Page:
In United States v. Dahda, the U.S. Court of Appeals for the Tenth Circuit held that, under Title III of the Omnibus Crime Control and Safe Streets Act of 1968 (“Title III”), the lower court properly denied Dahda’s motion to suppress evidence gathered by law enforcement using a mobile interception device—a device that wiretaps cell phones. A key part of the decision focused on the definition of mobile interception devices. The Tenth Circuit defined them as devices used to intercept communications that are movable. The Seventh Circuit, in contrast, has defined mobile interception devices as devices used to intercept mobile communications. This Comment argues that both definitions are overly broad in the modern context and are at odds with the congressional intent underlying Title III.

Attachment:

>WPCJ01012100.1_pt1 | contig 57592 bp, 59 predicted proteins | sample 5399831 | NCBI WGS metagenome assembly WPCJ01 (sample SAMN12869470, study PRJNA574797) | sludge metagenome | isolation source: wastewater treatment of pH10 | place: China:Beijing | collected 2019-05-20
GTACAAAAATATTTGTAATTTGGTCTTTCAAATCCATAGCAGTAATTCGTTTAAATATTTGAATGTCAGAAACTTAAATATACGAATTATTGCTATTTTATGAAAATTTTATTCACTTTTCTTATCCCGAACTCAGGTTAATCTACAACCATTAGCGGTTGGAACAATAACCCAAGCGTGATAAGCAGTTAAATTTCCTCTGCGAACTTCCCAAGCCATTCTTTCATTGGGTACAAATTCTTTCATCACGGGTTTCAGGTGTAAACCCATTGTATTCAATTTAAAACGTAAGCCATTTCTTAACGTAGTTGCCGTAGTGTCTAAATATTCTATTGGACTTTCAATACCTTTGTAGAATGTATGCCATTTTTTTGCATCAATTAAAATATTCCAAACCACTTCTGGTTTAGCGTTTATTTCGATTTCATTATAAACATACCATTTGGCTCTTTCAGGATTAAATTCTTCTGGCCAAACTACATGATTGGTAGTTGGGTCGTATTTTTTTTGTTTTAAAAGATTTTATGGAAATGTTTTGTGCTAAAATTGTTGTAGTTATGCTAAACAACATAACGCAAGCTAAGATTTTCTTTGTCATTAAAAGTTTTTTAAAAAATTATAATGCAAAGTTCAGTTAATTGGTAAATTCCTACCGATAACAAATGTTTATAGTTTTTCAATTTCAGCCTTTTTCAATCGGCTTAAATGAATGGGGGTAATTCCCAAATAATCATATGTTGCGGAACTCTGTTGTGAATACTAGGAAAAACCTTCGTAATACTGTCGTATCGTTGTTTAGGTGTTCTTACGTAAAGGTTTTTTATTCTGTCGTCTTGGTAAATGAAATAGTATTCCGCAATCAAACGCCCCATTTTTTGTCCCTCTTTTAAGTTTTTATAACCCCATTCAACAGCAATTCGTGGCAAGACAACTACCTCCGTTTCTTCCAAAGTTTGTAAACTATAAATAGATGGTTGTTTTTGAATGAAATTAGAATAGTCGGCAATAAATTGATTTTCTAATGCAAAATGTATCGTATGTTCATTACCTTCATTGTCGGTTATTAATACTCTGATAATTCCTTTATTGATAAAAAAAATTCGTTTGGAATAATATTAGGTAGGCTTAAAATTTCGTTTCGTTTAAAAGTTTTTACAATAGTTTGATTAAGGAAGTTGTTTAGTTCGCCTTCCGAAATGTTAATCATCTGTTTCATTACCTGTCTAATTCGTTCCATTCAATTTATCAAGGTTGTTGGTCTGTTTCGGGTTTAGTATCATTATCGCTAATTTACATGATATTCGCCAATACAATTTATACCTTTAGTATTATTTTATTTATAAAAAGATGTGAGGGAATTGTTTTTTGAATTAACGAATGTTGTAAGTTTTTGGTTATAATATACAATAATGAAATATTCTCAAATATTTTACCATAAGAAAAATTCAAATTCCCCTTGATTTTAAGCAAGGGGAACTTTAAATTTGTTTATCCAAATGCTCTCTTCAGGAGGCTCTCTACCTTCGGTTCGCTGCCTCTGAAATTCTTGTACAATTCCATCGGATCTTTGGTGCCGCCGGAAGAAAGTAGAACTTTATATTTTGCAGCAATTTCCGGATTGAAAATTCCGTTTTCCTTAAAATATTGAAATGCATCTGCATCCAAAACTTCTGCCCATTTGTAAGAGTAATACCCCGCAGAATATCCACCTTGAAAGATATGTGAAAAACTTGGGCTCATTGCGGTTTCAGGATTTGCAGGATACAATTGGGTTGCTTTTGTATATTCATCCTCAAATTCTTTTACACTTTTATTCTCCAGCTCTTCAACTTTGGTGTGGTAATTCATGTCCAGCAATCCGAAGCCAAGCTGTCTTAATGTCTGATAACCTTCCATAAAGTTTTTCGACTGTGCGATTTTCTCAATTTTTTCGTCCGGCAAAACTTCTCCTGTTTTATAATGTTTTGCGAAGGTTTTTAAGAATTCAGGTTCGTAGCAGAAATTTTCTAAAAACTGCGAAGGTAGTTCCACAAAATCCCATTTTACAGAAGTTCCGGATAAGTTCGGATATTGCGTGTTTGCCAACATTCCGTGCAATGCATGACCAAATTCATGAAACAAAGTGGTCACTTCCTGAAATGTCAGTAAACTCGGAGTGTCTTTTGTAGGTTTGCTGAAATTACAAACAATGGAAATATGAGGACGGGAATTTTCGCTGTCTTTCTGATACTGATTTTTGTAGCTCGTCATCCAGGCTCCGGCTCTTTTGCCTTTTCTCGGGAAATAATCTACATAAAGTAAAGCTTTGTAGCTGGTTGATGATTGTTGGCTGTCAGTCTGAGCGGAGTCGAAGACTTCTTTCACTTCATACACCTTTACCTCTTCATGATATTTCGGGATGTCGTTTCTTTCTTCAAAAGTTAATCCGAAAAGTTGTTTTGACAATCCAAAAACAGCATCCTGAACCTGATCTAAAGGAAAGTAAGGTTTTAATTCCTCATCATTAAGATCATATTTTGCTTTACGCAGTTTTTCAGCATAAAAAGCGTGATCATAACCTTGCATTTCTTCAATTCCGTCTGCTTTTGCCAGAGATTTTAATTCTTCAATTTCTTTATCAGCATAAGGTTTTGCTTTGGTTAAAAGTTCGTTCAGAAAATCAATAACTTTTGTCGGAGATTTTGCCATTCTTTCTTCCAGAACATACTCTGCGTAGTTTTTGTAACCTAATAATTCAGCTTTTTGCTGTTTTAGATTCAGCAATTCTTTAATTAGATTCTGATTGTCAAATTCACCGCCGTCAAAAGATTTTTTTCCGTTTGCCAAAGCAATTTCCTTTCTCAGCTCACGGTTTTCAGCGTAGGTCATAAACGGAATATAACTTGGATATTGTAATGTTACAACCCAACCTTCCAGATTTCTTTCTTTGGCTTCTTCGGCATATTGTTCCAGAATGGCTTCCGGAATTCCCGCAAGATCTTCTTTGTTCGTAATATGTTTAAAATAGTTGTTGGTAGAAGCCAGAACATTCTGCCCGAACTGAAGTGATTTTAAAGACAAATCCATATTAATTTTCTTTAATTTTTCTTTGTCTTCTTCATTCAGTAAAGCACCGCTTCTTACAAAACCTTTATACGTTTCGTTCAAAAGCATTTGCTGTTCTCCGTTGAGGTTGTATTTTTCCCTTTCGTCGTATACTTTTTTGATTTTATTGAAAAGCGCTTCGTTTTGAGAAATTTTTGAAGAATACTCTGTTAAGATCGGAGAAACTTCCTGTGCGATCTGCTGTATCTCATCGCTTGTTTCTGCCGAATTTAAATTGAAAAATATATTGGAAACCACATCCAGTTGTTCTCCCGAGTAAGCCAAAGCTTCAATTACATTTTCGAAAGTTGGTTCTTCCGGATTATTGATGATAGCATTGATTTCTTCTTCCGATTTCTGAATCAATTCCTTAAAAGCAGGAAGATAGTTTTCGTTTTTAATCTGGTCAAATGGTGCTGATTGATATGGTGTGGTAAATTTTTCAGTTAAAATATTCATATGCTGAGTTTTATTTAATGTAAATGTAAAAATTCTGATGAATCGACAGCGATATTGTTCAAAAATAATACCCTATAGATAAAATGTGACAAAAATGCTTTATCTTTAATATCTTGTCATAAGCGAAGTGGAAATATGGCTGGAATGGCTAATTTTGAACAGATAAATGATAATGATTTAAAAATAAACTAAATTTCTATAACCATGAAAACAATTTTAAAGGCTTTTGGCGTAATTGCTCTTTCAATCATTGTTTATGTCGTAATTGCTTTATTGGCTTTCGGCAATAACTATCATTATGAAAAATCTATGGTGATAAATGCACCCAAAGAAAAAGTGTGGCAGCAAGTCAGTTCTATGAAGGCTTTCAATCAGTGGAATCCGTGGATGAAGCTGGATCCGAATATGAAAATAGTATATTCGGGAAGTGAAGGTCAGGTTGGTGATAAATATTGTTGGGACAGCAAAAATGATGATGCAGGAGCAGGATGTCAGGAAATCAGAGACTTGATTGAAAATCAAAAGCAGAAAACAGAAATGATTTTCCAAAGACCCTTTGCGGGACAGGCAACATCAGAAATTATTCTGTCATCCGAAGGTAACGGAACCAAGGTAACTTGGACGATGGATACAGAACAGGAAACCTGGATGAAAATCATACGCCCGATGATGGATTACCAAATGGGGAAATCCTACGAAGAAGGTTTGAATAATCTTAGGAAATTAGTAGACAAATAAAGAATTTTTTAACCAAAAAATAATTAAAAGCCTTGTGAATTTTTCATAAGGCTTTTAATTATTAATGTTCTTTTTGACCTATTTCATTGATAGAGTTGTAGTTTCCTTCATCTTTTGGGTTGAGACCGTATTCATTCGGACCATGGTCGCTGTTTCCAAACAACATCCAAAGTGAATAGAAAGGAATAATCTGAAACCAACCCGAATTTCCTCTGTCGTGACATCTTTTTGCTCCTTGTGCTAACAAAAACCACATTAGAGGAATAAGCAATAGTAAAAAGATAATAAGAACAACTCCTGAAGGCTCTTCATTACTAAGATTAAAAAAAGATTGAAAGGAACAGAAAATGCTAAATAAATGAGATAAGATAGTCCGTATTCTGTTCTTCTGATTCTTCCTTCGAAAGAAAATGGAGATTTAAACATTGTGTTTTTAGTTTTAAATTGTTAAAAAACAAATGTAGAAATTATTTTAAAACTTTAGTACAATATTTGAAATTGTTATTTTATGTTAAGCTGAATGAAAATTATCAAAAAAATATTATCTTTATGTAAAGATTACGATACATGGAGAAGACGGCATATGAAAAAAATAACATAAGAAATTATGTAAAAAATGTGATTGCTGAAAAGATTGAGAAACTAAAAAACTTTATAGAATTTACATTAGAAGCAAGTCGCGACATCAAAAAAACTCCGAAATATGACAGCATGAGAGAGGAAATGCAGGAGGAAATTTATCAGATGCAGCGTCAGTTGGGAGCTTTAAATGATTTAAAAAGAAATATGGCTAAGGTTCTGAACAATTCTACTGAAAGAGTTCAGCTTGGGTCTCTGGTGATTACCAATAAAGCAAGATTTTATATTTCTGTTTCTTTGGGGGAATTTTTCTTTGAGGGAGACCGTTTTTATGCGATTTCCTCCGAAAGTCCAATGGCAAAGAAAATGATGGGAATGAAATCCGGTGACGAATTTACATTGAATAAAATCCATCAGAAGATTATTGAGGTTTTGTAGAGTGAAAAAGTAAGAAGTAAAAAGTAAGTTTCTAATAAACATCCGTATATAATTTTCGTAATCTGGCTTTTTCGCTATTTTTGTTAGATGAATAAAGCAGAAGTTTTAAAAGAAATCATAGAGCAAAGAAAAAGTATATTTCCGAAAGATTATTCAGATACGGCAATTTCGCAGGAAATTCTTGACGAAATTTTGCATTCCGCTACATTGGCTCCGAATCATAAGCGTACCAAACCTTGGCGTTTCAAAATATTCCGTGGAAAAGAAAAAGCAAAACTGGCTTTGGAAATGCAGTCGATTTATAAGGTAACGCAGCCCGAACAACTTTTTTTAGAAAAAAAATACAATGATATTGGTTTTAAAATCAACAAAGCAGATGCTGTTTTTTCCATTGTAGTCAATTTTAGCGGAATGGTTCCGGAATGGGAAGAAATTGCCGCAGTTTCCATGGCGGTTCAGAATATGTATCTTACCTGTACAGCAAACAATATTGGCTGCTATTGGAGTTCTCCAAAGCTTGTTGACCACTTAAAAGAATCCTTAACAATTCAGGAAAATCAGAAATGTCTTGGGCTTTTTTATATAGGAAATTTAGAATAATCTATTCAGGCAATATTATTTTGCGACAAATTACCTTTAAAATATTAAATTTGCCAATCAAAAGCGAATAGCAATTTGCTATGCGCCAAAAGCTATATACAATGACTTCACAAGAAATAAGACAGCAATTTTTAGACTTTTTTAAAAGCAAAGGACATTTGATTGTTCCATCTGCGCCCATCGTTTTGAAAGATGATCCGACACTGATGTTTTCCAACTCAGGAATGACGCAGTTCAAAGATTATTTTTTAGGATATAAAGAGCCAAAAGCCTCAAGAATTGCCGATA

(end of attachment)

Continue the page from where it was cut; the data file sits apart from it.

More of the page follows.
Michael Koch, If Technology is the Hare, Is Congress the Tortoise? Split Circuits in the Wake of Dahda, 59 B.C.L. Rev. E. Supp. 45 (2018), http://lawdigitalcommons.bc.edu/bclr/vol59/iss9/3